I yanked the baby monitor off of me and wandered the smooth tiles of the delivery room without clothes, bending often to squat or do the Downward Dog while the nurse eyed me disapprovingly. A free doula massaged my lower back but not hard enough to comfort me. 

I kept removing my glasses to rub my eyes into the pillow and putting them on again because I hated that the nurses' faces were a blur of colors and not distinct features. I'm certain my vision is part of the reason I have trouble recalling the delivery clearly. I mostly remember disembodied voices.

“I'm ready,” I whined to a nurse with café con leche skin and no other discernible features.

I pushed for... an hour? Most of the time I'd spent in Barnes and Noble taking notes on what to do during delivery from Pam England's awesome book “Birthing From Within” proved to be wasted, a mistake I'm sure. I squeezed for as long as the medical team screamed “PUSH! PUSH! PUSHHH!” at me. I lay face-up on the narrow bed with my feet spread apart – a doctor's invention and the worst position for the baby. When I reached down to pat the soft protrusion of what I imagined to be newborn hair centered in the burning ring of fire between my thighs, someone sharply swatted my hand away.

“I'm done,” I said sullenly, and then more forcefully, “I'm DONE!”

“No, you're not,” a person nearby laughed. Was that my mom? “You still have to push!”

“I can't find the baby's heartbeat,” a female muttered. To me, she said, “The baby is in distress. We have to use a suction cup to pull him out, okay?”

“Okay,” I agreed. I just wanted him OUT! I put my glasses on to see upwards of twelve staff members unexpectedly crowding through the doorway before me. One woman entered the room dumbly asking if I was getting the epidural. 

I couldn't locate my short mother, but my former boyfriend was pushed up against the yellow wall opposite my feet with his palms raised outwards in surrender. I felt as if I were a stop on Gray Line's Double Decker Bus Tours of New York where a megaphone shouted, “Before you is a 23-year-old girl giving birth naturally!”

I closed my eyes again to shut out the frightened, fascinated students' faces as the machine entered and then slowly pulled out of my numbed vagina. Airy, liquidy noises resounded from below. 

“What happened?” I gasped.

“We lost him. We have to do it again.” I strained weakly, and at 9:33 AM on August 26th, a bulky eight-pound, nine-ounce mass finally slipped out of me. 

“He has huge hands!” someone noted. 

A cloth bundle moved away from me towards the scale. Relieved, I closed my eyes but quickly reopened them in horror. “Did he cry?”

“Yes! You didn't hear him?” someone chided, and I nodded my head as if I did.

The midwife with the suction cup approached me, her eyes wide with fear, “I'm so sorry.”

I shook my head, smiling to make her feel better, “It's okay. I'm just glad he's fine.”

A grey-haired male midwife with silver-rimmed wire glasses placed my son against my bare skin. 

Equis' face and scalp were pasted with white vernix and small trails of blood. His barely-haired head was misshapen, and his long red lips parted widely when he cried. He didn't have the tell-tale cleft chin, but his solid hands were his father's hands, bearing large palms and thick fingers.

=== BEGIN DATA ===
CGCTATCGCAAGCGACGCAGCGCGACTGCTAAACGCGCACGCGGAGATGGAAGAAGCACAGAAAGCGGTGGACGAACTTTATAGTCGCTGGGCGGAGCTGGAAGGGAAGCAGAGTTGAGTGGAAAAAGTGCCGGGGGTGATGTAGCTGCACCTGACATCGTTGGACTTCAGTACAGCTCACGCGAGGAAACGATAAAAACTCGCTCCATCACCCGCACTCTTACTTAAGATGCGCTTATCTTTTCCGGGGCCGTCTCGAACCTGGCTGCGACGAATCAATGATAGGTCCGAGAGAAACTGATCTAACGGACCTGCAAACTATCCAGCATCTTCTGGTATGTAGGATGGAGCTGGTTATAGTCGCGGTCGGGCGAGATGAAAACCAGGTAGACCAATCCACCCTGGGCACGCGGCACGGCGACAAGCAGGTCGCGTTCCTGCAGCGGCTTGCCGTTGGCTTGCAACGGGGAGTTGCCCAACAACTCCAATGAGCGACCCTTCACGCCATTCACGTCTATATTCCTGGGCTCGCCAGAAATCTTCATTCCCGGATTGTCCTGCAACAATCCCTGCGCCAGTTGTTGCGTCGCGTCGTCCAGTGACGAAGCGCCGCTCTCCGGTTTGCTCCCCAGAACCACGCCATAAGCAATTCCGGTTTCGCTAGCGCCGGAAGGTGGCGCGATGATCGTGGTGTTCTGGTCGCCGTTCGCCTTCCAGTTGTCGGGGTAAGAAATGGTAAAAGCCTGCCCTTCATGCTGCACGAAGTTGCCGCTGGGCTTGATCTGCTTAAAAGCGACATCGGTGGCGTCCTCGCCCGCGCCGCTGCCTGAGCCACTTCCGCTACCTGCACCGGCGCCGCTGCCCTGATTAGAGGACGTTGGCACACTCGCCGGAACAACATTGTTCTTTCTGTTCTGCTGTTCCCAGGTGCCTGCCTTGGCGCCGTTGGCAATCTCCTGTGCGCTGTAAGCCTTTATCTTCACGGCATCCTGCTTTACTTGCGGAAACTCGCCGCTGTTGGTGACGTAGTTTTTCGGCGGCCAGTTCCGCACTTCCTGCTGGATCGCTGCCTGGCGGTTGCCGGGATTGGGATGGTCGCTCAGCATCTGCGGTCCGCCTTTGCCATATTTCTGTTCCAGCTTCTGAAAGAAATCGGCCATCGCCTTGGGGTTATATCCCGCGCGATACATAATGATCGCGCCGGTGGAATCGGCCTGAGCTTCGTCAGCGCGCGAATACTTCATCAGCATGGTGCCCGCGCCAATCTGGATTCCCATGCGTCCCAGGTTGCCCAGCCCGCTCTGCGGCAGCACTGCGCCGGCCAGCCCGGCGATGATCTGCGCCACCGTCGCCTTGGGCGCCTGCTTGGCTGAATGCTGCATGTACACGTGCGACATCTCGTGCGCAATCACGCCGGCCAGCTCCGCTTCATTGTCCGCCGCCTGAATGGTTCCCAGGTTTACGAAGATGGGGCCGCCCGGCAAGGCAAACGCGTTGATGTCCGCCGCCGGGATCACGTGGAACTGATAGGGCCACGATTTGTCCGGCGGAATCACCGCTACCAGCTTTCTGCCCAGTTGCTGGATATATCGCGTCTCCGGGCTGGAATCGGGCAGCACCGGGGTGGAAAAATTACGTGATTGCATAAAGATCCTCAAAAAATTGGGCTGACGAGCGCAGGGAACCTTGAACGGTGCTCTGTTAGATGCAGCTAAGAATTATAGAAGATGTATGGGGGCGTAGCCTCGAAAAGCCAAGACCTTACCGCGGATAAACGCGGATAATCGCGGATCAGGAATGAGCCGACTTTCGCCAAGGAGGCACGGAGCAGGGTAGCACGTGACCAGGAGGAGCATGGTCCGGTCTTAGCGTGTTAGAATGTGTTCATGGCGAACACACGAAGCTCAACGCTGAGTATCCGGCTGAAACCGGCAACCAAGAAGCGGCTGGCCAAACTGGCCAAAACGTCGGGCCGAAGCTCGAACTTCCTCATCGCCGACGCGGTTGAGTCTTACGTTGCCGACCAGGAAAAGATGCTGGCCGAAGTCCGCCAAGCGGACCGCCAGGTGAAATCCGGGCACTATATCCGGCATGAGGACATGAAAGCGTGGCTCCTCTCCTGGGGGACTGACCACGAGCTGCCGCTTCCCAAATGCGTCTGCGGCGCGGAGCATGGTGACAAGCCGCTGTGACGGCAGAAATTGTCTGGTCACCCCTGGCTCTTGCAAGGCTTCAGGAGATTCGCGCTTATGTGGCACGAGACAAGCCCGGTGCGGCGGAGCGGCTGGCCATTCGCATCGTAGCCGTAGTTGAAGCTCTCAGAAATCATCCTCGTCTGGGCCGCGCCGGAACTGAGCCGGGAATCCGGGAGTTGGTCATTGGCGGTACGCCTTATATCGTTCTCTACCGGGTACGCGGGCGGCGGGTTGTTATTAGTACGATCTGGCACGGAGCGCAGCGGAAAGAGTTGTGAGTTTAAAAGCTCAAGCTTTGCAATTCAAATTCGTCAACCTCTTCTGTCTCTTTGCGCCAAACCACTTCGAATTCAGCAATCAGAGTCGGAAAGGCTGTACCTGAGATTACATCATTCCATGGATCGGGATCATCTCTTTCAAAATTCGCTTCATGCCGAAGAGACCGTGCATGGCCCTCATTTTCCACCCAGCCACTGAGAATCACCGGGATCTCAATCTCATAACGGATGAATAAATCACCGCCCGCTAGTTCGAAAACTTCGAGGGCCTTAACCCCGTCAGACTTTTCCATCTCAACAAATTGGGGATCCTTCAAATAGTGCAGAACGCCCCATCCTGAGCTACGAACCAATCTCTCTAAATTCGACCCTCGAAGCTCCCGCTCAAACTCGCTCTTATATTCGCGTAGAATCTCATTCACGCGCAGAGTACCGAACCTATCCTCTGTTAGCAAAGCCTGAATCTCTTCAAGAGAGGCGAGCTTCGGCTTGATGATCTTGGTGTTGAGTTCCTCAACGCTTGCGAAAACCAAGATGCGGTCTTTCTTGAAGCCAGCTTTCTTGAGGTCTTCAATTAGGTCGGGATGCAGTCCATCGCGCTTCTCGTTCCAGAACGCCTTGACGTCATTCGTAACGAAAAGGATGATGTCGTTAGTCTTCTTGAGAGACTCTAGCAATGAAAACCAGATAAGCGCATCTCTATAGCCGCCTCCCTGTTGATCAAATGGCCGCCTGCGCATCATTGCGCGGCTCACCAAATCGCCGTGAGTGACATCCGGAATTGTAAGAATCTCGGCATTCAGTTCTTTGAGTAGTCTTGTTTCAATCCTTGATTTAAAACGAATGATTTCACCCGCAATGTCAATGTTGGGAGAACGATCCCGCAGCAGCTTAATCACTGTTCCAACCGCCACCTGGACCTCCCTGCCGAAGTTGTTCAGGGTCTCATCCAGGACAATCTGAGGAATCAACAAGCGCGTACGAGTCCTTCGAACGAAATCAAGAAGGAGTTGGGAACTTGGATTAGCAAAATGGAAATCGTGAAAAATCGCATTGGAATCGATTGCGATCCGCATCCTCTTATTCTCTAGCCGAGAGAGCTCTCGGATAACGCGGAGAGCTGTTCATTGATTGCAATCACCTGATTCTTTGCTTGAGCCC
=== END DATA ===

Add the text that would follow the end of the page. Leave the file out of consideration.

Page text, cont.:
“Hi, Habibi,” I whispered as the midwife's long pale fingers massaged my breasts to let down the colostrum so I could breastfeed. I held him, knowing I'd do anything for him.

Equis was removed from me to undergo a battery of tests and a nurse prepared to repair me. For an hour, the sewing needle sharply pricked through my soft skin while my legs spasmed uncontrollably. That suction cup had ripped me apart as if I were a green paper bill in a baby's fingers. I un-accepted the midwife's apology. I begged for more lidocaine.

“Mom,” I pled when it was done, “Can you ask Dad to bring me the rest of that pecan pie?”




05/12/2012 6:27am

Good day weebly publisher!

I like this blog post! congrats for the new baby you have, happy mothers day....

Greetings from guinareswrites

08/18/2012 12:53pm

Thank you for visiting and commenting! I hope you had a Happy Mother's Day too.

inga goldberg
12/14/2012 6:01pm

on october 12 i was in the warst pain ever, then around 10 am my moms friend shows up how you dong seweetie are you in pain are they giving you something for it. yes i said in a tyring voice epidural. i told her im scared.she said im here ill stay with you untill the end,. the epidural was wining off quiclly i was asking for more.they were cheking me i was 5 cm for the longest, then finally at at 4 15 i was complite. as the staff were telling me to push,i was pushing but nothing was happening i was screaming i cant do it i want a c section. and the gyn told me yes you can, my babys had was going in and out, the doctor said we need to do a episiatomy.as soon as they left i felt the had moving through the bith canal i told my mos friend anna. i feel the had moving and she told me dont push dond push and i said i have to push please get helpshe got on the loudpeaker and said we need help she is in a full labor.when my gyn came in the head was out .i herd her scream dont push get the sucktion. feminutes latter my daugher was born 7lb7ons. i heard the most beautiul cry and i told my moms friend we did it thank you i want youto be my babys godmom finally the nurse plasedmy daughter on my chest and it was the most wounderful moment. at that moment i knew ill do anything for her.finally my mom came in and started crying and screaming from joy im a grandma im a grandma. then my dad came in after they moment of happy tears my parents kissed me and said congratulations.she isso adourable,

04/06/2013 6:19am

What a beautiful birth story, Inga! Thank you so much for sharing. I know labor is hard, but you did it!

12/17/2012 5:08am

We need a quality baby monitor for our baby was safe.


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